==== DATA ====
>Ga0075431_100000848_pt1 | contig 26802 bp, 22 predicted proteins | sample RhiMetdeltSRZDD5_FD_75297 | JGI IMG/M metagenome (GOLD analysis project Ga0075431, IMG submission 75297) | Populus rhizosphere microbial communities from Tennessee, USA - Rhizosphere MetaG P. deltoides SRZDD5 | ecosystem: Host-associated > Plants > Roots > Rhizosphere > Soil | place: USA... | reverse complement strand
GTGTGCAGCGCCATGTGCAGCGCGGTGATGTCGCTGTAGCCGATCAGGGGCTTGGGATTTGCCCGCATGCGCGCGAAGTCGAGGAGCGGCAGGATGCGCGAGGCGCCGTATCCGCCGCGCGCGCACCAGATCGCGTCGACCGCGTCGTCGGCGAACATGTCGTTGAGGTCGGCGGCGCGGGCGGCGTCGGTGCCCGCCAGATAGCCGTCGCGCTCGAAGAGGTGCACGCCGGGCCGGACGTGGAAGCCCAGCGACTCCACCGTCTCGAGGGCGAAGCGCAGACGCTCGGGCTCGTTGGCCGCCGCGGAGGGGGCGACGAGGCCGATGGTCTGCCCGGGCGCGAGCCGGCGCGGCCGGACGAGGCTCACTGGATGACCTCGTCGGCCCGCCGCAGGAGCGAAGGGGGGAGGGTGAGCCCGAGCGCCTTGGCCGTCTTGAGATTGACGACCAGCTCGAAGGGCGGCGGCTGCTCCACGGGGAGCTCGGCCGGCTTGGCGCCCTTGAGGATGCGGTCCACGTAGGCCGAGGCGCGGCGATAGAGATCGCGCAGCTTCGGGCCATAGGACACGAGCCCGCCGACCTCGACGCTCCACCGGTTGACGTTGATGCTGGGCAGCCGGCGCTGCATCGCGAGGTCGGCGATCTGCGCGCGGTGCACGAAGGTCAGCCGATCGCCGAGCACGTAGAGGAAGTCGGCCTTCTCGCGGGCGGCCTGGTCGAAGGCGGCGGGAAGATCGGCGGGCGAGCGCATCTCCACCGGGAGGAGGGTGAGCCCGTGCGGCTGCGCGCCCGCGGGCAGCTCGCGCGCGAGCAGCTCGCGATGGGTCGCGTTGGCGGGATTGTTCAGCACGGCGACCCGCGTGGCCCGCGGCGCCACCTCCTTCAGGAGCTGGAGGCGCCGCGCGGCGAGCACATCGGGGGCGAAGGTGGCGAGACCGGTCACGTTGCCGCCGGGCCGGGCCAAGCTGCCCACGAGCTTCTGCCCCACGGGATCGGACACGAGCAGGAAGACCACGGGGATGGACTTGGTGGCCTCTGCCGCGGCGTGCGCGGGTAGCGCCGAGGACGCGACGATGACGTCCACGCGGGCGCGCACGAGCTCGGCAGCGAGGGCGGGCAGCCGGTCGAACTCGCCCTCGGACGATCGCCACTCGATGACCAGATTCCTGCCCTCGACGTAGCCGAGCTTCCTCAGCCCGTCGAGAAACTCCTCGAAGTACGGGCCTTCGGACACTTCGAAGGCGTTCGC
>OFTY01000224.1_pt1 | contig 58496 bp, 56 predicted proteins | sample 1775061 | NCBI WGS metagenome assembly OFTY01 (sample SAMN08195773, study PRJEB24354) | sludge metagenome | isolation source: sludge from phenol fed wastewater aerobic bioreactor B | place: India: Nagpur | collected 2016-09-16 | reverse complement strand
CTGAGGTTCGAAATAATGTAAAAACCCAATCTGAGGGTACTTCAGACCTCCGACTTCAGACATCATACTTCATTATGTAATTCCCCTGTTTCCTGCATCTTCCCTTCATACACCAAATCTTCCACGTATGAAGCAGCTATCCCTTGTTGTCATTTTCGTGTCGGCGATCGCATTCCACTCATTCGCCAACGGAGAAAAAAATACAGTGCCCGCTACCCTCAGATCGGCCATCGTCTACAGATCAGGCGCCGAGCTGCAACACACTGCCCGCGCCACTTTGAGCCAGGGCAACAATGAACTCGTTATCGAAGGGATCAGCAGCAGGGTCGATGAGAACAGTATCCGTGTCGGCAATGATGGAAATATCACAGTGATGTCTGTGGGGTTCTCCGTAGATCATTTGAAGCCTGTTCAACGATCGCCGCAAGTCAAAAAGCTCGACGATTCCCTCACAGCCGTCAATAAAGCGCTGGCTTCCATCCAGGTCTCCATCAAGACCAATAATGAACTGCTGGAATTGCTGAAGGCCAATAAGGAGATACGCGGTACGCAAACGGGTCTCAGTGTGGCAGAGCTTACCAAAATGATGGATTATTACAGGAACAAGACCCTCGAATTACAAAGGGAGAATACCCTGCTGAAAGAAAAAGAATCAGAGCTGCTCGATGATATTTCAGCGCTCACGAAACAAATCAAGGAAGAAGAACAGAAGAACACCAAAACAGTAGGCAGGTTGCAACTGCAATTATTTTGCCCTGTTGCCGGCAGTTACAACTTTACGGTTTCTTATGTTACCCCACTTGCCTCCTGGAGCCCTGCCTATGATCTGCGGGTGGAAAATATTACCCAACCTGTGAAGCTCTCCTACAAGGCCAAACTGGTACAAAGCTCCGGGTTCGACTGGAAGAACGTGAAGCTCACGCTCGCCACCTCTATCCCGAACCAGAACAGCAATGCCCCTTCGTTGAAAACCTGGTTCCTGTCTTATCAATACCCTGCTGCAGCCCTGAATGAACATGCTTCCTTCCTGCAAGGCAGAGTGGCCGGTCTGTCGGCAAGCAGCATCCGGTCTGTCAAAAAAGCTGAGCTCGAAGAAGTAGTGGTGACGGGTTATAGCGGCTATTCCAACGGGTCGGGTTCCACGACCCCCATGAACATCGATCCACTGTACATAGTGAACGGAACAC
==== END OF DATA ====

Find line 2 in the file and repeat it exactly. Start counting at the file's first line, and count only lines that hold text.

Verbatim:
GTGTGCAGCGCCATGTGCAGCGCGGTGATGTCGCTGTAGCCGATCAGGGGCTTGGGATTTGCCCGCATGCGCGCGAAGTCGAGGAGCGGCAGGATGCGCGAGGCGCCGTATCCGCCGCGCGCGCACCAGATCGCGTCGACCGCGTCGTCGGCGAACATGTCGTTGAGGTCGGCGGCGCGGGCGGCGTCGGTGCCCGCCAGATAGCCGTCGCGCTCGAAGAGGTGCACGCCGGGCCGGACGTGGAAGCCCAGCGACTCCACCGTCTCGAGGGCGAAGCGCAGACGCTCGGGCTCGTTGGCCGCCGCGGAGGGGGCGACGAGGCCGATGGTCTGCCCGGGCGCGAGCCGGCGCGGCCGGACGAGGCTCACTGGATGACCTCGTCGGCCCGCCGCAGGAGCGAAGGGGGGAGGGTGAGCCCGAGCGCCTTGGCCGTCTTGAGATTGACGACCAGCTCGAAGGGCGGCGGCTGCTCCACGGGGAGCTCGGCCGGCTTGGCGCCCTTGAGGATGCGGTCCACGTAGGCCGAGGCGCGGCGATAGAGATCGCGCAGCTTCGGGCCATAGGACACGAGCCCGCCGACCTCGACGCTCCACCGGTTGACGTTGATGCTGGGCAGCCGGCGCTGCATCGCGAGGTCGGCGATCTGCGCGCGGTGCACGAAGGTCAGCCGATCGCCGAGCACGTAGAGGAAGTCGGCCTTCTCGCGGGCGGCCTGGTCGAAGGCGGCGGGAAGATCGGCGGGCGAGCGCATCTCCACCGGGAGGAGGGTGAGCCCGTGCGGCTGCGCGCCCGCGGGCAGCTCGCGCGCGAGCAGCTCGCGATGGGTCGCGTTGGCGGGATTGTTCAGCACGGCGACCCGCGTGGCCCGCGGCGCCACCTCCTTCAGGAGCTGGAGGCGCCGCGCGGCGAGCACATCGGGGGCGAAGGTGGCGAGACCGGTCACGTTGCCGCCGGGCCGGGCCAAGCTGCCCACGAGCTTCTGCCCCACGGGATCGGACACGAGCAGGAAGACCACGGGGATGGACTTGGTGGCCTCTGCCGCGGCGTGCGCGGGTAGCGCCGAGGACGCGACGATGACGTCCACGCGGGCGCGCACGAGCTCGGCAGCGAGGGCGGGCAGCCGGTCGAACTCGCCCTCGGACGATCGCCACTCGATGACCAGATTCCTGCCCTCGACGTAGCCGAGCTTCCTCAGCCCGTCGAGAAACTCCTCGAAGTACGGGCCTTCGGACACTTCGAAGGCGTTCGC